The community in Australia has high levels of trust in doctors and expects medical practitioners to provide safe care to patients. The Medical Board of Australia has designed a Professional Performance Framework to ensure that all registered medical practitioners practise competently and ethically throughout their working lives.
The Professional Performance Framework will support doctors to take responsibility for their own performance and encourage the profession collectively to raise professional standards and build a positive, respectful culture in medicine that benefits patients and doctors.
There are five pillars to the professional performance framework. In brief, they are:
Download the Board’s Professional performance framework
Download a copy of the five pillars of the professional performance framework
The Board’s Professional Performance Framework is evidence-based, integrated and builds on existing initiatives. It will be implemented progressively, with some elements already in place or only requiring fine tuning, and others requiring significant planning, consultation and development.
The Board is committed to working in partnership with the medical profession and others in the health sector to implement the Professional Performance Framework. It is also committed to ongoing consultation about the various elements.
The Board held a workshop in February 2018 to discuss implementation of the Framework with stakeholders. Read the report of the workshop:
To implement the Professional Performance Framework, the Board will:
Consult on and propose to Australia’s Health Ministers a new health related registration standard to provide assurance that doctors can continue to provide safe care to patients throughout their working lives.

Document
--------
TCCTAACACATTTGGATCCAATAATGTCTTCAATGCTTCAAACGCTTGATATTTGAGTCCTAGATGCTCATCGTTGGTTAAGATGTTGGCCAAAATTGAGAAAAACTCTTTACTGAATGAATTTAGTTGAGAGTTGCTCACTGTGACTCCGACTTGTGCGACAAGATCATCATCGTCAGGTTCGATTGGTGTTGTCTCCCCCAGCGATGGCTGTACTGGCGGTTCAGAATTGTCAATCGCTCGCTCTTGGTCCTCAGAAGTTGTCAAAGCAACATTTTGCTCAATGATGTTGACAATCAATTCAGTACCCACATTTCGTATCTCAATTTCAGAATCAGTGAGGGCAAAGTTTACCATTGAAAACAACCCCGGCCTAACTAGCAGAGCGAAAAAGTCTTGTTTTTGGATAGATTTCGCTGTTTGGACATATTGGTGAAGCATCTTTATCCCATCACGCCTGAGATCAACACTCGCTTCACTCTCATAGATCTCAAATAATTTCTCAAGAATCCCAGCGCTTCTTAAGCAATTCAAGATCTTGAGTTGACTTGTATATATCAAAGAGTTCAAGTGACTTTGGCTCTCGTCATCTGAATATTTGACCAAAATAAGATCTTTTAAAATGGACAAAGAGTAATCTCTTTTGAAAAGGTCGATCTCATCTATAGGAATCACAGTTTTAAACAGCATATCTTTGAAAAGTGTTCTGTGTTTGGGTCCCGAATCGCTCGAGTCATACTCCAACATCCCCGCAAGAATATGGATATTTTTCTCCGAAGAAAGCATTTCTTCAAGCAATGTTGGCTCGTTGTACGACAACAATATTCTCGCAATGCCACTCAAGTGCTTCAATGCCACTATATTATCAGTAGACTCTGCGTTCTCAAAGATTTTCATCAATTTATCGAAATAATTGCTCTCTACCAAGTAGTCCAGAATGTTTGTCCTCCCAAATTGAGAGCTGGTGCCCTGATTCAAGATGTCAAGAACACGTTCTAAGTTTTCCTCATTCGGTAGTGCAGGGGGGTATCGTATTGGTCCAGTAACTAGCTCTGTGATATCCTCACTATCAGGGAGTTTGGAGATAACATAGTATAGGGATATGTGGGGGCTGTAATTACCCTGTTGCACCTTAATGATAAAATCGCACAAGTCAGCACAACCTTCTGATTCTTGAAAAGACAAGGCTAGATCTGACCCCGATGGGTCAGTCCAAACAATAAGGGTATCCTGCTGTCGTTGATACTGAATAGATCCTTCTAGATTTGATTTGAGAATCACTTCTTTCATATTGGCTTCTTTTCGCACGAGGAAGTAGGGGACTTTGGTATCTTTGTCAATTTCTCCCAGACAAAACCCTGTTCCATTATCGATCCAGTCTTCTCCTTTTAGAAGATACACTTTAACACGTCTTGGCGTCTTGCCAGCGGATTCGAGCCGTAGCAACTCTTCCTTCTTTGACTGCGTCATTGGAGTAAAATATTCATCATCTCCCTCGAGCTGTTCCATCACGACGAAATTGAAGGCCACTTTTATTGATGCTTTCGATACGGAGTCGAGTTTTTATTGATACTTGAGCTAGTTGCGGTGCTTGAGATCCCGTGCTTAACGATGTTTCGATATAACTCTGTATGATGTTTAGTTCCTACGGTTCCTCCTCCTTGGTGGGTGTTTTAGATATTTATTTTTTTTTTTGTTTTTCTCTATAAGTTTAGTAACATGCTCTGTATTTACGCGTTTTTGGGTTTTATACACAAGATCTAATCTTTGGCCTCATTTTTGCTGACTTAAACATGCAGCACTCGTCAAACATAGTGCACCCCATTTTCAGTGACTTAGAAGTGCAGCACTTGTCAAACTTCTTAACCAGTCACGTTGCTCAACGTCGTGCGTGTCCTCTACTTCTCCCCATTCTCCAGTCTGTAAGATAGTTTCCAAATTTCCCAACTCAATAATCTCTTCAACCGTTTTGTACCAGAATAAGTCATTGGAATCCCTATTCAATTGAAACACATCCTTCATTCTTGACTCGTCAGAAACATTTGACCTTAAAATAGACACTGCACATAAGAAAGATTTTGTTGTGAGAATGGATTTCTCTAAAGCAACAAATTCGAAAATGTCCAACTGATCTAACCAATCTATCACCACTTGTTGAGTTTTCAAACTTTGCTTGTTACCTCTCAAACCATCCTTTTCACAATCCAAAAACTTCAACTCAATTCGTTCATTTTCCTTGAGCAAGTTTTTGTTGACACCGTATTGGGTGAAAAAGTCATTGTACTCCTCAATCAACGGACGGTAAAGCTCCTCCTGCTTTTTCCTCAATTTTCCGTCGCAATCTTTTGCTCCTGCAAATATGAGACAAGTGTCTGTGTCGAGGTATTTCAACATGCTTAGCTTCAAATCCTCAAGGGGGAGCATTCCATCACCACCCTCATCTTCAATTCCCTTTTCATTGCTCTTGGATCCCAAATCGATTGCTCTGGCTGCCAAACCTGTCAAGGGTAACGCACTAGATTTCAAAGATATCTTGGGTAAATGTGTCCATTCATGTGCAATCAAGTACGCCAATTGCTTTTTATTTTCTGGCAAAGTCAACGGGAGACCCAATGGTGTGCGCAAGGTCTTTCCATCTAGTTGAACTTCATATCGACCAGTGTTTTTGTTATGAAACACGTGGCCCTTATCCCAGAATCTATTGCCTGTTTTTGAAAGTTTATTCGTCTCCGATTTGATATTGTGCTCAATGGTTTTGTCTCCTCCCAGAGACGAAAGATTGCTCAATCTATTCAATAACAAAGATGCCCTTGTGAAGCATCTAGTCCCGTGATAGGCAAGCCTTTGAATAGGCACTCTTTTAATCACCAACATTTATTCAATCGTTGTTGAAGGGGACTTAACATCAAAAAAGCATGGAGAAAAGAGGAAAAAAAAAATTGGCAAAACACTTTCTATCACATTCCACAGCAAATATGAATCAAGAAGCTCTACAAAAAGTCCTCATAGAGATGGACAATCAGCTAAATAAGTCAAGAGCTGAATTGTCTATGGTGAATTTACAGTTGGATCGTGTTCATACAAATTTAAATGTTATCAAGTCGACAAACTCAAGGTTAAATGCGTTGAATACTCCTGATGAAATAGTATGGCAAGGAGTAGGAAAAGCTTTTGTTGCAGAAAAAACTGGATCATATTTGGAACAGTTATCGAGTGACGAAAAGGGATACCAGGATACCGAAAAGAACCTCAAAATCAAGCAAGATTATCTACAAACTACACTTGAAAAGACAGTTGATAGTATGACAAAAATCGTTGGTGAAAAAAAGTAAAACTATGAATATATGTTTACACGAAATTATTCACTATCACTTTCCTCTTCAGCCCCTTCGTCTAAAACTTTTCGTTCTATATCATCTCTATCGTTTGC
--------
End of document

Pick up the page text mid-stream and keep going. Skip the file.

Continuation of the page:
Strengthen its assessment and management of notifications to better manage medical practitioners subject to multiple substantiated complaints.
Work with stakeholders to develop and implement models for peer review of performance.
Commission clinical advice on what constitutes a practical and effective health check for doctors aged 70 years and over.
Commission ongoing research and evaluation to ensure this work is effective, evidence based and fair.
Foster partnerships and collaborations to promote a positive culture of medicine that is focused on patient safety, based on respect and encourages doctors to take care of their own health and well-being.
The Board appointed an Expert Advisory Group in December 2015 to provide it with expert advice about approaches to support medical practitioners to maintain and enhance their professional skills and knowledge and remain fit to practise medicine. It used the term ‘revalidation’ for this process.
The EAG, chaired by Professor Elizabeth Farmer, delivered its final report to the Board in August 2017. The Board has accepted the evidence provided by the EAG and its recommendations, including to not adopt the term ‘revalidation’ as this does not accurately describe the Board’s approach. The Professional Performance Framework is the Board’s response to the EAG final report.
The EAG’s recommendations are designed to improve public safety. They recommend an integrated approach that will help improve public safety and better identify and manage risk in the Australian healthcare setting by:
Download the EAG final report:
Questions or comments about the professional performance framework can be sent to: email@example.com.
Building a Professional performance framework
Pillars of the Professional Performance Framework
Final Report of the Expert Advisory Group on revalidation
Media statement: New Professional Performance Framework for patient safety
Full interim report of the expert advisory group on revalidation
Executive summary of the interim report
Discussion paper about the proposed approach for revalidation
Media statement: Medical Board consults on revalidation in Australia 16 August 2017
Expert Advisory Group on revalidation terms of reference
Consultative Committee on revalidation terms of reference
Medical Practitioners' ongoing fitness and competence to practise: A report of social research into community and doctors’ views about trust, confidence and fitness to practise in the medical profession
International research from the Collaboration for the Advancement of Medical Education Research and Assessment (CAMERA) The evidence and options for medical revalidation in the Australian context, published 2015